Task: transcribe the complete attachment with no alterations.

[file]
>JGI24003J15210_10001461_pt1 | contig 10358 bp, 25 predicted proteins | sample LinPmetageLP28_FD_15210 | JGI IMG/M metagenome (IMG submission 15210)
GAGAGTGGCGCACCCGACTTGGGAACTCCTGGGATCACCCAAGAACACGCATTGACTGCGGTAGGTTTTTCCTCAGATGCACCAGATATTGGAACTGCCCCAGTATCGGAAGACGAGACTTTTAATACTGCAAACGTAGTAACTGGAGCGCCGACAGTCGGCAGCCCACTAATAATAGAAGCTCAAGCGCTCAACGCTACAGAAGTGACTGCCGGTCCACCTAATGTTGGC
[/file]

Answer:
>JGI24003J15210_10001461_pt1 | contig 10358 bp, 25 predicted proteins | sample LinPmetageLP28_FD_15210 | JGI IMG/M metagenome (IMG submission 15210)
GAGAGTGGCGCACCCGACTTGGGAACTCCTGGGATCACCCAAGAACACGCATTGACTGCGGTAGGTTTTTCCTCAGATGCACCAGATATTGGAACTGCCCCAGTATCGGAAGACGAGACTTTTAATACTGCAAACGTAGTAACTGGAGCGCCGACAGTCGGCAGCCCACTAATAATAGAAGCTCAAGCGCTCAACGCTACAGAAGTGACTGCCGGTCCACCTAATGTTGGC